DURING the past few years "the erosion of democracy" has been spreading in many of the newly independent states of Asia, the Middle East and Africa. This weakening of Western-style representative government has baffled and alarmed many of us. We do not understand it, and we often condemn it too quickly. Fortunately, a more sympathetic study of the problems of government in these countries has begun. Having concentrated so much academic research and assistance on economic development, we are realizing that we have failed to pay enough attention to political development. For if we fail to understand the dilemmas and challenges of the new politics, American diplomacy will be even more ineffective than it has been so far in the huge segment of the world where over a billion people are experiencing the difficulties and trials of new nationhood.
As is noted somewhat shrilly these days, the political globe is trisected into the Atlantic, the Communist and the Asian-Arab-African, with the third part contested between the other two. The political institutions of Asia, the Middle East and Africa can thus become a decisive factor for creating either world progress or world conflict. If they grow strong, they will help to maintain peace; if weak, they will open the way to situations as precarious as those we have seen develop in the Congo or Laos.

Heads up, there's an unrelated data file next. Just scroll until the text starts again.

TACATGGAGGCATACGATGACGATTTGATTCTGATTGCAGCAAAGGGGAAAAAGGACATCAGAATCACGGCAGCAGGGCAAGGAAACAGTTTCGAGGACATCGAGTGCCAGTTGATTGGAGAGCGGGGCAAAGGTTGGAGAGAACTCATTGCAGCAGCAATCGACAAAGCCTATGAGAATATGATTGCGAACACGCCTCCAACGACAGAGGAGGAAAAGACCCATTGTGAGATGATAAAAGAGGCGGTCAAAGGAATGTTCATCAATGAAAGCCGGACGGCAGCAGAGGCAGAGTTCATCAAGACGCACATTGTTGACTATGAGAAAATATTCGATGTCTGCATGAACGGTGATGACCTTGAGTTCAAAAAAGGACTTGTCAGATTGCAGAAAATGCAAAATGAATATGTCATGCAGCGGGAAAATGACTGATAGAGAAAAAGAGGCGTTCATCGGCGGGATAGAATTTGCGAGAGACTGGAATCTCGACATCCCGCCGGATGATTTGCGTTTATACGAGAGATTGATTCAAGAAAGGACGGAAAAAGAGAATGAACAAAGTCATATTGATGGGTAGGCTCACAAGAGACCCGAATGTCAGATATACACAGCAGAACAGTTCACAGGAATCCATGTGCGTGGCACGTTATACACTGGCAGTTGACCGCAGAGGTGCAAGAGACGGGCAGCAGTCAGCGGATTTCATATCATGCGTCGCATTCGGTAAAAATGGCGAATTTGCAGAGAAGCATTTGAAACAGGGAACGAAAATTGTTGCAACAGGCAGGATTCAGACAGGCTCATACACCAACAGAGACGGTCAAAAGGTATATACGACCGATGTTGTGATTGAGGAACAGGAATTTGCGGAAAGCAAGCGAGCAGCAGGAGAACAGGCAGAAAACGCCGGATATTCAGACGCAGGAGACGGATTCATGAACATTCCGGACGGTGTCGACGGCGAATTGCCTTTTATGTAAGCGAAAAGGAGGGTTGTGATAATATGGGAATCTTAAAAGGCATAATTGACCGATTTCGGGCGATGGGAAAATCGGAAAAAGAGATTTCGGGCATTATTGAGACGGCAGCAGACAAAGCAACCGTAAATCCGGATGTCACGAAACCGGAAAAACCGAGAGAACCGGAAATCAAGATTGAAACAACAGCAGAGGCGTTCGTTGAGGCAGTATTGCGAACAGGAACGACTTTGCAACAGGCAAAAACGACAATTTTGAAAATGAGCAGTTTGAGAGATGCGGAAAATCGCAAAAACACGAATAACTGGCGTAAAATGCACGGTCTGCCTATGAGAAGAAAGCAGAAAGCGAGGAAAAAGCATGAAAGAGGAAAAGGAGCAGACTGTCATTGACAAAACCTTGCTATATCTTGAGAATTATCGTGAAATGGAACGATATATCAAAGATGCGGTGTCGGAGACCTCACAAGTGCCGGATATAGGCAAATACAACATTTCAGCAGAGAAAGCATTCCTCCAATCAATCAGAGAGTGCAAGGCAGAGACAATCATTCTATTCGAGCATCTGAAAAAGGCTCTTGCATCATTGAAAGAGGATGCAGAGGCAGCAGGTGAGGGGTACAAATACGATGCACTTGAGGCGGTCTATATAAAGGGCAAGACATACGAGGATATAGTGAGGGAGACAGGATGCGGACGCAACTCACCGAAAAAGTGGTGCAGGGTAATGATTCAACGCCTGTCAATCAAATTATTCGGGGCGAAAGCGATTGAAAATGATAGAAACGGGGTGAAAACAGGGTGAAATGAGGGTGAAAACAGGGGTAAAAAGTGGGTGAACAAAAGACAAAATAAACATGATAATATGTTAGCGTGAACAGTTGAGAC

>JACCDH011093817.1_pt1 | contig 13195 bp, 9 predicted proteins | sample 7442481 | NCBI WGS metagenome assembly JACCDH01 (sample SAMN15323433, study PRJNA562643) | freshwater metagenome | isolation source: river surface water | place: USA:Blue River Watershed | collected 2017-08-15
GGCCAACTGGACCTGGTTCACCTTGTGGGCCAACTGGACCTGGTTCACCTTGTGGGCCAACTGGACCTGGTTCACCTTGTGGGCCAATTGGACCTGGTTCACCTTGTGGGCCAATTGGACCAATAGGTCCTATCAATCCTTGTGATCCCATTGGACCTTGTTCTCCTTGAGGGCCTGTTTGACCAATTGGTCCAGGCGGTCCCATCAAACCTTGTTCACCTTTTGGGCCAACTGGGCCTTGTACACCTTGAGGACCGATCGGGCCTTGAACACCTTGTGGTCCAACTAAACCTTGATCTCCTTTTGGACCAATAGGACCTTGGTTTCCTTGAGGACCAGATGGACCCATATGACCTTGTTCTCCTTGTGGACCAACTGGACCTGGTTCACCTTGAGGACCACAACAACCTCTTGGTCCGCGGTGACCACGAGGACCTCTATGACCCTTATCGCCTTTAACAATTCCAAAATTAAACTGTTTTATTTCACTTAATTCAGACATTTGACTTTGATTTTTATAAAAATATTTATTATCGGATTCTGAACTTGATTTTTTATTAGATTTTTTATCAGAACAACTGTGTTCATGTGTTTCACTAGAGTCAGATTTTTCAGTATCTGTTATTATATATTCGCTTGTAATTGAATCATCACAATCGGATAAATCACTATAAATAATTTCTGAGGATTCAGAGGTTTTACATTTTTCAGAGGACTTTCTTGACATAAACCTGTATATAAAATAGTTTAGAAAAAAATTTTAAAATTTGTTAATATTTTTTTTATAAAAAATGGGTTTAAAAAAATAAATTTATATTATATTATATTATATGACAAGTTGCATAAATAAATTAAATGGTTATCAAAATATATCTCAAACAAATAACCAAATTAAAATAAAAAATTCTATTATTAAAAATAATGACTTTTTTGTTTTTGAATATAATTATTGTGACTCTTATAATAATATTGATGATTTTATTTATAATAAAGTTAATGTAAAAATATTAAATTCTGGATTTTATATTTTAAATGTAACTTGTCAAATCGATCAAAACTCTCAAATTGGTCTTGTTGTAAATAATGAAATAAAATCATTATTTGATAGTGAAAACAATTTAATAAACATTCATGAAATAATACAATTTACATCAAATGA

At the very time that the governments of these new states are struggling to get on their own feet and set their own course, they are overwhelmed by competing ideas, people and organizations descending upon them from the Atlantic and Soviet worlds. They have little or no time to reflect upon issues of national policy or to study new programs. Of course, the contest of which they are the object is also advantageous to them. It gives them an importance out of proportion to their strength; they can play one side off against the other to get more aid and to increase their own freedom of manœ
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